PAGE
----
San Jose city leaders Tuesday night approved a $7 million plan to reverse the trend of rising pedestrian and bicyclist deaths across the city.
The City Council unanimously approved the funds for the city's Vision Zero plan, a traffic safety initiative to eliminate pedestrian and bicyclist deaths and severe injuries.
The plan identifies 17 "priority safety corridors" that account for the highest rate of pedestrian fatalities and injuries (highlighted in the map below).
In the five-year span from January 2014 to December 2018, the city recorded 1,458 pedestrian crashes, 105 of which were fatal, according to city data. Another 209 of those involved severe injuries.
Twenty-nine pedestrians were killed in 2019.
Over the same period, there were 1,509 vehicle-bicycle crashes; 20 were fatal and 113 resulted in severe injuries, the data shows.
The Vision Zero plan calls for the following installations along the identified roadways:
- Rapid flashing beacon: A traffic control device that combines pedestrian warning signs with user activated LEDs at crosswalks to alert motorists to the presence of pedestrians and cyclists crossing.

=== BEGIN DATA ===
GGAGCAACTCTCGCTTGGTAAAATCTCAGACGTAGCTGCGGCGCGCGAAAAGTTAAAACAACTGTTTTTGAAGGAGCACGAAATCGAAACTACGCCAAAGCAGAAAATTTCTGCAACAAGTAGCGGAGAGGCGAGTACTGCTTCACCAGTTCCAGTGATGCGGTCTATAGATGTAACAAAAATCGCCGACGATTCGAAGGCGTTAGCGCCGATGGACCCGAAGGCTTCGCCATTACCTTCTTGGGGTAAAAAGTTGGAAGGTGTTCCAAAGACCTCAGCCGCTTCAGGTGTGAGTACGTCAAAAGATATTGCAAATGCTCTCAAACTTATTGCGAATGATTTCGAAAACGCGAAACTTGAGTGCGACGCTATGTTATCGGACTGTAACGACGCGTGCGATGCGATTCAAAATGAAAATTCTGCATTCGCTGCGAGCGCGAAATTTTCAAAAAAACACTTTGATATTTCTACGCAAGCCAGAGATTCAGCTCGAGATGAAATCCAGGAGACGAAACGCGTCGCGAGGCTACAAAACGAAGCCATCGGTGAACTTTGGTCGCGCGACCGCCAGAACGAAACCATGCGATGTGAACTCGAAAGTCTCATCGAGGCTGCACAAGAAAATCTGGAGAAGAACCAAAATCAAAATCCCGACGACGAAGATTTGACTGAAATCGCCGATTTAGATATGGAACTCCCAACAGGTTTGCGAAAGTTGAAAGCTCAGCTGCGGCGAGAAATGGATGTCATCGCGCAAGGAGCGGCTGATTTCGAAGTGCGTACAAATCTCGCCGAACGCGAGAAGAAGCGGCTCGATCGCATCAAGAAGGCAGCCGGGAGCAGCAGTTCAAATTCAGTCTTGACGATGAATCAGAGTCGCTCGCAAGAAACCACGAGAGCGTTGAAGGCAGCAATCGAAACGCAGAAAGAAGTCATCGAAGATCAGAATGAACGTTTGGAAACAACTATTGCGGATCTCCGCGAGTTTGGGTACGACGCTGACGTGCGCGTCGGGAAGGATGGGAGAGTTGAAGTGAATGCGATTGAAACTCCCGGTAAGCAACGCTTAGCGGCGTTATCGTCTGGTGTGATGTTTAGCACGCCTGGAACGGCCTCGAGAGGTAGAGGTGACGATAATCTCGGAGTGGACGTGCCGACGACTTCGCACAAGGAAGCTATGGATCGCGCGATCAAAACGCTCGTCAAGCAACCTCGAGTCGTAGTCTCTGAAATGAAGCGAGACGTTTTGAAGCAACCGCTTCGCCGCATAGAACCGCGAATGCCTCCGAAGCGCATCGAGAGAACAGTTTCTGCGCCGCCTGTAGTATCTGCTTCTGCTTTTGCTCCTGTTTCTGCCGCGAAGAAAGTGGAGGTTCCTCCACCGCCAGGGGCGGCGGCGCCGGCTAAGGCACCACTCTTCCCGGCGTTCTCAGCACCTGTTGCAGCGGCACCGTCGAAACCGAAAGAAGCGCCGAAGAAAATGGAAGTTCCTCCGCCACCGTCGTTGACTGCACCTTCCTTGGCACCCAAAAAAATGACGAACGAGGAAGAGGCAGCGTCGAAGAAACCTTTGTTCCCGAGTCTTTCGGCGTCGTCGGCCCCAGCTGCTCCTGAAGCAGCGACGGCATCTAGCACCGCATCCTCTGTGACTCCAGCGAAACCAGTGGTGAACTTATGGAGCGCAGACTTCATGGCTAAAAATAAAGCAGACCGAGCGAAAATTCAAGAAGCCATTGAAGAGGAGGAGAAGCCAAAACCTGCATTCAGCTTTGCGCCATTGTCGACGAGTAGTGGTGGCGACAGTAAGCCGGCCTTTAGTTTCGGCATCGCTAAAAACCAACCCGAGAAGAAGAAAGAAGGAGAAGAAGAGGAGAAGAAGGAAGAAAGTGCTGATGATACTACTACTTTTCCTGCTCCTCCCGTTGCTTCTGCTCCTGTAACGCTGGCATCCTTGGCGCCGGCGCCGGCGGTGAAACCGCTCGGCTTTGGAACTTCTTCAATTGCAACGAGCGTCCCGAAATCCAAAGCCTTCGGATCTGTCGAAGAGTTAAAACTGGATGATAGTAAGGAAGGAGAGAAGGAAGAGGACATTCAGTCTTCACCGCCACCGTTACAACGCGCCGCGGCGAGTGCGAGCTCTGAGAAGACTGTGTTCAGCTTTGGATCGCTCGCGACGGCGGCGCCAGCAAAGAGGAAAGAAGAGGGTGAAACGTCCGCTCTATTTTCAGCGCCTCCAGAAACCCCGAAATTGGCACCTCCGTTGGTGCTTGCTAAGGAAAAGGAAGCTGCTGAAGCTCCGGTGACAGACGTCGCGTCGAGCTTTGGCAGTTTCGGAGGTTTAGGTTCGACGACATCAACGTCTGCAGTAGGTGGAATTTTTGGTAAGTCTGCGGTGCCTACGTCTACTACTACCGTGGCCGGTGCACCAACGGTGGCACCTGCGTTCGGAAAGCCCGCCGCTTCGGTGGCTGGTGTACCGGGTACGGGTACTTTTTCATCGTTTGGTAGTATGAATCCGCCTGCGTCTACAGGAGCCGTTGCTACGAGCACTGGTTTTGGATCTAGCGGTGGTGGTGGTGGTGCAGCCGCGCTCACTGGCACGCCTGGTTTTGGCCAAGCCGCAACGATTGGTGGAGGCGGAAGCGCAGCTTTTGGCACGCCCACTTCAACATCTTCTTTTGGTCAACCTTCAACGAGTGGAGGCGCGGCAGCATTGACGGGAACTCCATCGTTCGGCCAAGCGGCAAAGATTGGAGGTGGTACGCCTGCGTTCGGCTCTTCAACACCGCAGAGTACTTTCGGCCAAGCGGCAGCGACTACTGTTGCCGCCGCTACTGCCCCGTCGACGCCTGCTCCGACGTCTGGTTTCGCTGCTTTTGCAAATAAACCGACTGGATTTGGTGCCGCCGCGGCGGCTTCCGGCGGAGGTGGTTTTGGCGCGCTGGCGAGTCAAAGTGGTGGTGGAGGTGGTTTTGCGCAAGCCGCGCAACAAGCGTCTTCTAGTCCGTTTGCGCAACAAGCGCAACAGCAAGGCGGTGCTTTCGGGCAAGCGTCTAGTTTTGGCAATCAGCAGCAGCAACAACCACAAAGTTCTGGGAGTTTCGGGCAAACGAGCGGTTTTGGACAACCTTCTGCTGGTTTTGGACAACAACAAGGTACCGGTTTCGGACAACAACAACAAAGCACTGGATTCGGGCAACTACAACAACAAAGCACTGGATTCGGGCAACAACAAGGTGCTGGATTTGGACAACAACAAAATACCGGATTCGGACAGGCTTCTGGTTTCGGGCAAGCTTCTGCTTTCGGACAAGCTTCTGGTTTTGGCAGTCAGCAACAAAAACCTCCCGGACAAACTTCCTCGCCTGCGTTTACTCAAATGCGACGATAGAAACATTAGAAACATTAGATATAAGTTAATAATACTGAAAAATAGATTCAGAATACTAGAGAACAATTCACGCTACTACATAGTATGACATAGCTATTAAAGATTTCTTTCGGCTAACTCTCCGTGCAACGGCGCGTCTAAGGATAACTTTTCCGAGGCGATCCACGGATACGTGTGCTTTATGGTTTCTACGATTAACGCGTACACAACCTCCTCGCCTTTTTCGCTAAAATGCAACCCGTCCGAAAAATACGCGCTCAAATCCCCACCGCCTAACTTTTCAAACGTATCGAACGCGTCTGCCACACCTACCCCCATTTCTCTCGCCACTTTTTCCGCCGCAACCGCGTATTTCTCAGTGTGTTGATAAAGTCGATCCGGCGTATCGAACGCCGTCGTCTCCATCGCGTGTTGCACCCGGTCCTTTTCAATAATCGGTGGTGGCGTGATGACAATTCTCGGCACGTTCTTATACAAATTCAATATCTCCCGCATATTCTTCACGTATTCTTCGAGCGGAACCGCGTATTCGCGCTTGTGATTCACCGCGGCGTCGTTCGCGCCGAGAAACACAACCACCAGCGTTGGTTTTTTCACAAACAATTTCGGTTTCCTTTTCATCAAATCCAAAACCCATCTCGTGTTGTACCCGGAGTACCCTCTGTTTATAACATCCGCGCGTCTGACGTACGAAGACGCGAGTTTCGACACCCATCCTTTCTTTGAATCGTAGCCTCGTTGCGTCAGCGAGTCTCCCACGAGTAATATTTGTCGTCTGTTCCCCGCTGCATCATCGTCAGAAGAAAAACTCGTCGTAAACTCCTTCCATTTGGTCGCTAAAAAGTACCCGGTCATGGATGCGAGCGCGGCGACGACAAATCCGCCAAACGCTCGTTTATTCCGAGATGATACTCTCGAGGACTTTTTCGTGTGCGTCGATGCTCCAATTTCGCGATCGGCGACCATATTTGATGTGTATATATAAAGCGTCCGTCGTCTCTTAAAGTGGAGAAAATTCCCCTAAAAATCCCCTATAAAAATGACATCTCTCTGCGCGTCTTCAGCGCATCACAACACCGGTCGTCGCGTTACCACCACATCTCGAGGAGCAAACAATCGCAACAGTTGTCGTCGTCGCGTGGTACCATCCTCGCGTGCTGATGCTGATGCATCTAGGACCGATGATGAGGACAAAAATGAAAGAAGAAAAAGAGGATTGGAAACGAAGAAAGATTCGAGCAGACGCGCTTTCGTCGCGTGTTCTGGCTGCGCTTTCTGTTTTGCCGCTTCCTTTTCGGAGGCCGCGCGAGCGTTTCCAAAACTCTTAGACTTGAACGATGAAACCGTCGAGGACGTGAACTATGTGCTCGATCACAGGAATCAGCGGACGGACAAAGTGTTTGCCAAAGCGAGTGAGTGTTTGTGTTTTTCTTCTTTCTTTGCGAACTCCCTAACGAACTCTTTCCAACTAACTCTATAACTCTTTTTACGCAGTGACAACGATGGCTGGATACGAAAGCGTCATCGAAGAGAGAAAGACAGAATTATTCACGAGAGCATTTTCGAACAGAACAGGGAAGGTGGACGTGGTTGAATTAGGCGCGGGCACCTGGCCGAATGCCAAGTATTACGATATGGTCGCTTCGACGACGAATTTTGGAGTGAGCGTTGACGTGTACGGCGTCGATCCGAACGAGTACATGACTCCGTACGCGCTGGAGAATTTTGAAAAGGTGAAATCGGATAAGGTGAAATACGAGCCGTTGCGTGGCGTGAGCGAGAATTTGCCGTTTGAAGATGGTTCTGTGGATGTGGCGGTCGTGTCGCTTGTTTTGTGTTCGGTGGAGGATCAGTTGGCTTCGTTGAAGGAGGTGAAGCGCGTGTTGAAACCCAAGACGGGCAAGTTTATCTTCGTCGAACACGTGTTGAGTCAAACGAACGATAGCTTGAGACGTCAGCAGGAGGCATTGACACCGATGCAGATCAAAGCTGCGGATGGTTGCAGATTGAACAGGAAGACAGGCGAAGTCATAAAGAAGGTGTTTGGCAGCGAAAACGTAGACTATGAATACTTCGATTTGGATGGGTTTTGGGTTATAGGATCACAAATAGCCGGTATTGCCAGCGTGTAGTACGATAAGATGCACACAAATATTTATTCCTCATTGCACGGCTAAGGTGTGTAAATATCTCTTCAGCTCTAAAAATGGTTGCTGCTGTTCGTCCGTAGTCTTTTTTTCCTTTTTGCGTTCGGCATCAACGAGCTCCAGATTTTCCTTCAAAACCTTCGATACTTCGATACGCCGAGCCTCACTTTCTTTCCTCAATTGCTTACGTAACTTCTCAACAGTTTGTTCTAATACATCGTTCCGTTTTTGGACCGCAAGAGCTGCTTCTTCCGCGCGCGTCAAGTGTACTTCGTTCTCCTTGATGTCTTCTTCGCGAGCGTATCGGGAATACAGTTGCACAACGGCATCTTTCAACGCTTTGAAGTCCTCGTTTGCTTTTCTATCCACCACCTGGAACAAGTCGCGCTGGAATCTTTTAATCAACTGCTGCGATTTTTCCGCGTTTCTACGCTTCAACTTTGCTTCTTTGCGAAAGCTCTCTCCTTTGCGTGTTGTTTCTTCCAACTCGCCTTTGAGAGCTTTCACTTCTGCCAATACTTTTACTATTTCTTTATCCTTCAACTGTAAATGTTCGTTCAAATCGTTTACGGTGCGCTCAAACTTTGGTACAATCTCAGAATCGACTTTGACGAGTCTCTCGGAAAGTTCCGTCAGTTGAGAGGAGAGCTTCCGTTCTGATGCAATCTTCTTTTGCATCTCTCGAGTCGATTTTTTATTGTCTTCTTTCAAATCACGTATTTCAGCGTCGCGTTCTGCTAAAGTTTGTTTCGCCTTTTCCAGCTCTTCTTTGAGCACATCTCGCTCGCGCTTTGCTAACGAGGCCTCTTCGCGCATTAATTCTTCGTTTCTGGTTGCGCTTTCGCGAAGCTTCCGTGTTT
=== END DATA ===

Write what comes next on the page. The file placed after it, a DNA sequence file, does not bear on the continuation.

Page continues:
- High-Intensity Activated Crosswalk (HAWK) signal: A traffic control device using overhead yellow and red lights to stop road traffic and allow for protected crossing of pedestrians and cyclists when needed.
- Marked, secure bike lanes: Various stages of progressively safer, marked bicycle lanes correlated with the amount of traffic on the roadway.
- Radar speed sign: A traffic calming device designed to slow down speeders by alerting them of their actual speeds relative to the posted speed limit.
- Curb extensions (also known as bulb-outs): Sidewalk designs that extend the walkway into the parking or travel lane to narrow the roadway and increase pedestrian visibility.